June 18, 2017

NEVER LET IT BE SAID THAT DONALD ISN'T AN INNOVATOR...:

Trump Is Offering Populism, Minus the Free Candy (Neil Irwin, JUNE 17, 2017, NY Times)

[C]onsider an alternate history of the Trump administration: one in which the president embraced the lessons of right-wing populists from abroad.

It's Jan. 21, and Mr. Trump is newly sworn in. Shrugging off the snark from liberals on Twitter about the size of his inauguration crowds, he directs his staff to go to work on the Make America Great Again Act of 2017.

They dust off the policy white paper that the campaign staff issued months earlier, and spend their time on Capitol Hill trying to cobble together a coalition to pass a bill aimed at helping the people who put Mr. Trump in the White House.

The bill has lots of money to fight the opioid epidemic and to invest in communities left behind by the modern economy. There is money to prop up troubled health insurance markets, so that Mr. Trump can say he has replaced Obamacare with something better. There are a trillion dollars for public infrastructure -- not some complex tax credit that favors revenue-generating projects in affluent areas, but the brute force of government dollars to build roads and bridges in every corner of the nation.

Each project, of course, will have a big sign crediting the Make America Great Again Act with a big photo of Mr. Trump flashing a thumbs up.

To help keep conservatives and business interests on board with all that spending, the bill loosens environmental laws and bank regulations, among other policy goodies that make C.E.O.s' hearts flutter. But it wouldn't achieve a filibuster-proof majority in the Senate unless packaged with those aforementioned goodies that appeal to Democrats. Maybe it could increase the minimum wage, but also include a tax credit for companies that hire American workers to offset the cost to businesses.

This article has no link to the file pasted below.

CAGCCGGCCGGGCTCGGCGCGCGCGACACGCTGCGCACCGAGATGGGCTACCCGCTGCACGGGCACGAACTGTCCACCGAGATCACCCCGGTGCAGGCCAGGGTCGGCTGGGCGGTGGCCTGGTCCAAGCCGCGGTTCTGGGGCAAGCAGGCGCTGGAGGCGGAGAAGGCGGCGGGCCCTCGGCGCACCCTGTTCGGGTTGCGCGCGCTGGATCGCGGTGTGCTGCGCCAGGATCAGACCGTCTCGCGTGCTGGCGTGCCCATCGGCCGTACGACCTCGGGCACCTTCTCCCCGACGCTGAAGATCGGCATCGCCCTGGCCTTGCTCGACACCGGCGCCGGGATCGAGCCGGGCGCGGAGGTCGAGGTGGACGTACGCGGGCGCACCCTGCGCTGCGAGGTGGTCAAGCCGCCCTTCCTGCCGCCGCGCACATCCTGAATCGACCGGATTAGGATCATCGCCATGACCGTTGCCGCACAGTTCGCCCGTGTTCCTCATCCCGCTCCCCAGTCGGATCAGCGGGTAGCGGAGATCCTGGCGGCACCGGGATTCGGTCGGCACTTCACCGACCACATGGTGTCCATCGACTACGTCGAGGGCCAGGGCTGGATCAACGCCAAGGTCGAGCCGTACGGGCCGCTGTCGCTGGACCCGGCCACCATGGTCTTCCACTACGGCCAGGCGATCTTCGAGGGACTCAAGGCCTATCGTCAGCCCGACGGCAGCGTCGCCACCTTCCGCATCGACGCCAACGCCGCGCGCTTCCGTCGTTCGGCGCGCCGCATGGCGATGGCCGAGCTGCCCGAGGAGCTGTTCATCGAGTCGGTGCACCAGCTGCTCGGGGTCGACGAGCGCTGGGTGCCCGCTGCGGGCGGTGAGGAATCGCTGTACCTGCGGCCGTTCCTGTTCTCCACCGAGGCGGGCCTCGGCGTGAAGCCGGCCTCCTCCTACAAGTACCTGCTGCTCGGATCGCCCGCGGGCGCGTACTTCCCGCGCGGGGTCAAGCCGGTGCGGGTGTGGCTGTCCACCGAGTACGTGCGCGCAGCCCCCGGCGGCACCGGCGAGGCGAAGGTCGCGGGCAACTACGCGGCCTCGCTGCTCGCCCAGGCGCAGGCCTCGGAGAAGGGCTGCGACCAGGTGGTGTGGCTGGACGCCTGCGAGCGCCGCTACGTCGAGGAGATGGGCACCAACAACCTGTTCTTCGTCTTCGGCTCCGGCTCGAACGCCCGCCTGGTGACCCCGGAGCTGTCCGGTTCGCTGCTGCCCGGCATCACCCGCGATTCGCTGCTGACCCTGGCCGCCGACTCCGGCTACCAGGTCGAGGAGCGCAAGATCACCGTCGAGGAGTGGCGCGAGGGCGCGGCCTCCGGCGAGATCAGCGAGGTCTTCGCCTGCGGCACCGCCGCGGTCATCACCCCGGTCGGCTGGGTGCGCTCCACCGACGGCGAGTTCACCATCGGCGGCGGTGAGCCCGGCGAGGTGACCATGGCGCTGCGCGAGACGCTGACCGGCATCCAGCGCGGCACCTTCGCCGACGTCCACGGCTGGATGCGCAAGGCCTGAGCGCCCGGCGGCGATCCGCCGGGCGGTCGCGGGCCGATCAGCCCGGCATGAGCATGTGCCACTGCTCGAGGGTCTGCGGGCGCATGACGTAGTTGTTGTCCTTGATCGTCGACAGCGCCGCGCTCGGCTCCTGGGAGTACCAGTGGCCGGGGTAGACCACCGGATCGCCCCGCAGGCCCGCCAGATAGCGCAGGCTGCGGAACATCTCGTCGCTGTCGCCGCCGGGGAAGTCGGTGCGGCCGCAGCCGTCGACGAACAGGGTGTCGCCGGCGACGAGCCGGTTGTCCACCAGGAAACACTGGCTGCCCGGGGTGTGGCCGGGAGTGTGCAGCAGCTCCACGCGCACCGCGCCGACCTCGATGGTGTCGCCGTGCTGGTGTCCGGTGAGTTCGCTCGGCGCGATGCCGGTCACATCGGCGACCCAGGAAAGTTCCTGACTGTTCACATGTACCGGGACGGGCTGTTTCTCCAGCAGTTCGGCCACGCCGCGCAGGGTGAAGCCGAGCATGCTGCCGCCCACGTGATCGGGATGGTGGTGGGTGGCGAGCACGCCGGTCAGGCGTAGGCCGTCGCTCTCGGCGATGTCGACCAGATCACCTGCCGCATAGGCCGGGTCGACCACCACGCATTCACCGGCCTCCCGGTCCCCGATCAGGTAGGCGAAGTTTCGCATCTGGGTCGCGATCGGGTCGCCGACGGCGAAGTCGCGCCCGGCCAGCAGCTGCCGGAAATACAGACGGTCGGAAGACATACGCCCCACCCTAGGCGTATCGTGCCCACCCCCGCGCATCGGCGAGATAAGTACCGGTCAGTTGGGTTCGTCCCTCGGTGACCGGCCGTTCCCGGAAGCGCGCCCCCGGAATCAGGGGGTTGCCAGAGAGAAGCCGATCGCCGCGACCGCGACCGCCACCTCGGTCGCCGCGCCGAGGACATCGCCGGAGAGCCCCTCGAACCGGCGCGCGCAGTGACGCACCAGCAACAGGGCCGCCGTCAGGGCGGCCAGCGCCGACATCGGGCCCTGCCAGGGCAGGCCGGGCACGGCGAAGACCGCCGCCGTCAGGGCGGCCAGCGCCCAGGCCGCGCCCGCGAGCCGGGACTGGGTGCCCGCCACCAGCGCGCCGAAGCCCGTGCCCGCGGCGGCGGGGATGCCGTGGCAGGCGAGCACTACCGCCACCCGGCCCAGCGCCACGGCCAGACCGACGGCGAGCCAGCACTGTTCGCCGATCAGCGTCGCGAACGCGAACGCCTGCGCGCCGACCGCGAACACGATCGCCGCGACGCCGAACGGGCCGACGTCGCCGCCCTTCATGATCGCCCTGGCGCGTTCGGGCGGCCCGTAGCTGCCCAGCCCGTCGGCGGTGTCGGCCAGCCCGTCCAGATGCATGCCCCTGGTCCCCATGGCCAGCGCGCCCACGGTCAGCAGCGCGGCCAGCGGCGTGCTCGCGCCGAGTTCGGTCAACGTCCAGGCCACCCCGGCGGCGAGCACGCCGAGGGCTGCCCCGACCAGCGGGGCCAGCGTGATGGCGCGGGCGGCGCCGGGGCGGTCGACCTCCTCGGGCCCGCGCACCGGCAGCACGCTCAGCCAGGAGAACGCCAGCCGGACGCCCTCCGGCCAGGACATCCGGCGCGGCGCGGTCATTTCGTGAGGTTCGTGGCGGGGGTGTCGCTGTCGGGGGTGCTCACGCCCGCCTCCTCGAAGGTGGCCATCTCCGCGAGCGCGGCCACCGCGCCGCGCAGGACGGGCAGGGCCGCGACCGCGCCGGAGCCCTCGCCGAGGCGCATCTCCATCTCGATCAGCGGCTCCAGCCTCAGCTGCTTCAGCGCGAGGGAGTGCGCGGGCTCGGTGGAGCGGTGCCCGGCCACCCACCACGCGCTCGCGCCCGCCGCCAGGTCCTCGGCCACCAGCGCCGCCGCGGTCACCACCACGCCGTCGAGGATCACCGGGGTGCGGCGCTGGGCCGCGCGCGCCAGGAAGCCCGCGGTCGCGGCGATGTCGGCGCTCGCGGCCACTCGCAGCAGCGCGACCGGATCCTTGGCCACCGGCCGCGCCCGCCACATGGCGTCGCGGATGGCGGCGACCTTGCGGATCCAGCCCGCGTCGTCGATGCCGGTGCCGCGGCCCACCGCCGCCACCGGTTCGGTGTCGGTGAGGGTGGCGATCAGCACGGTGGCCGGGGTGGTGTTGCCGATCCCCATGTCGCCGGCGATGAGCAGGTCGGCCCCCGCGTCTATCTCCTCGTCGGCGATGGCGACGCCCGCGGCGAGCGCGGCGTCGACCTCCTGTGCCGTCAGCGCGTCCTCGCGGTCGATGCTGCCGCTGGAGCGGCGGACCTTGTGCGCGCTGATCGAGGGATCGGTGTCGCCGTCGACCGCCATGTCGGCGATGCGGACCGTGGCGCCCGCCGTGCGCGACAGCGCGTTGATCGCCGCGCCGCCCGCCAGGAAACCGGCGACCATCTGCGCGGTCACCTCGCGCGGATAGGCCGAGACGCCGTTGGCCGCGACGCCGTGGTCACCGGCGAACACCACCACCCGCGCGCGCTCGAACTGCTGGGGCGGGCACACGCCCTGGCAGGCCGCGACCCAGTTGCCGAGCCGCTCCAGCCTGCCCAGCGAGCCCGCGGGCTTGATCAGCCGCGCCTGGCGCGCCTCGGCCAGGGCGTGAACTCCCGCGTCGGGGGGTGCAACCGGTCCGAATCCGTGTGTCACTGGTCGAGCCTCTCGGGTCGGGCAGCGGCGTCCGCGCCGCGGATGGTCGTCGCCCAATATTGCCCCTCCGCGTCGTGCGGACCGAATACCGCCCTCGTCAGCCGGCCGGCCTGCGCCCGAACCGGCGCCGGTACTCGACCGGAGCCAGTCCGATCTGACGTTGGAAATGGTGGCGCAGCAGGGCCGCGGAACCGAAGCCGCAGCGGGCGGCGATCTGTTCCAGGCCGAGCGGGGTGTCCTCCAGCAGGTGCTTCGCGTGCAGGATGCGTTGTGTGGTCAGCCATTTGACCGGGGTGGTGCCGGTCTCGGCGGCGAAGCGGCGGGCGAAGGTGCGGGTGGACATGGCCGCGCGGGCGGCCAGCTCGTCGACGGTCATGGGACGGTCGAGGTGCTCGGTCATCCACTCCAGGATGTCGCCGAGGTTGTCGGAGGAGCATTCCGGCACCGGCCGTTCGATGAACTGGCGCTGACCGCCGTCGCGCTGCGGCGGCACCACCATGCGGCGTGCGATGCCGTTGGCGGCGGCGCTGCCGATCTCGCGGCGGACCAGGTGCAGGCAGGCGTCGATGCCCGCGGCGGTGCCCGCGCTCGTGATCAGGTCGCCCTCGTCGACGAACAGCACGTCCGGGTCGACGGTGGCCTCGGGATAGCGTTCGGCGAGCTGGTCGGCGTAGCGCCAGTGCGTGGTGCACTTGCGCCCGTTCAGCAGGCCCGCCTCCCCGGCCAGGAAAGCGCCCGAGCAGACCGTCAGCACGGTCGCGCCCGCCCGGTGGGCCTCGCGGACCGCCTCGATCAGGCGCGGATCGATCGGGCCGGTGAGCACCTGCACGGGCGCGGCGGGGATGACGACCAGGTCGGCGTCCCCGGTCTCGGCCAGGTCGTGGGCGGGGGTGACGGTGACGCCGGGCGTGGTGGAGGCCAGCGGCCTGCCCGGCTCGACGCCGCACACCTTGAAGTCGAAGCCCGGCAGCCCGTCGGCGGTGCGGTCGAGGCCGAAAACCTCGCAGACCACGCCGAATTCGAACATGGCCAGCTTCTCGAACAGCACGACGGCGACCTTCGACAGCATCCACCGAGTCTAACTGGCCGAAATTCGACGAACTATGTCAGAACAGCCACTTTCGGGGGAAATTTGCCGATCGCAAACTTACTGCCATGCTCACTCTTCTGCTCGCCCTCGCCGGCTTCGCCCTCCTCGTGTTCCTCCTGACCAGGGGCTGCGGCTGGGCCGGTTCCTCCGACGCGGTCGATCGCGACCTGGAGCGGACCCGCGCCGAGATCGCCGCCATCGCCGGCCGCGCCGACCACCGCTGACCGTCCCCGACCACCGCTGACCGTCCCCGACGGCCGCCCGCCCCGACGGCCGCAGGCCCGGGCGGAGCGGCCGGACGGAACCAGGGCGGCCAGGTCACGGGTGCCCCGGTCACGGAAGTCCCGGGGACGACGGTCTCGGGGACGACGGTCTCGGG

The government would pay for it all with higher deficits. Free candy for everyone! [...]

Based on the early policy moves of the Trump administration, spending too much on goodies for his working-class supporters isn't something Americans need to fear. He has chosen a very different path -- even when following through would be more consistent with his campaign promises.

During the campaign, Mr. Trump promised not to cut Social Security, Medicare or Medicaid. As president, his budget would cut the Social Security disability insurance program and Medicaid.

His first major legislative effort was a health care bill that would cause 23 million people to lose coverage, according to the Congressional Budget Office's estimate, while cutting taxes for the affluent. It would hit older Americans, who disproportionately voted for Mr. Trump, particularly hard in the form of higher health insurance costs. The bill, which is being revised by the Senate, is deeply unpopular, according to public opinion polls.

Despite the president's talk of a bold $1 trillion infrastructure plan, there is not yet an actual legislative proposal, and the approach the administration has described relies heavily on tax credits to encourage private investment. That tends to limit the scope of any projects to those that can generate revenue to pay off investors.

On taxes there is also no legislative proposal yet, and the bullet points the administration has released imply much bigger advantages for corporations and the highest earners than for middle-class Americans.

On opioid addiction and other problems facing some of the troubled communities that heavily favored Mr. Trump at the voting booth, the most visible thing the administration has done is appoint a task force. His budget would slash regional development funds, through the Appalachian Regional Commission and the Delta Regional Authority, for example, both of which benefit areas that voted overwhelmingly for Mr. Trump.

On top of it all, Mr. Trump has set a political tone that makes it harder to change course and find bipartisan support for something like the MAGA Act later. Instead of putting Democrats in a jam by proposing something broadly popular, the president has made it easy for them to be united in opposition.

He's the world's first UnPopulist.

Posted by at June 18, 2017 7:36 AM

  

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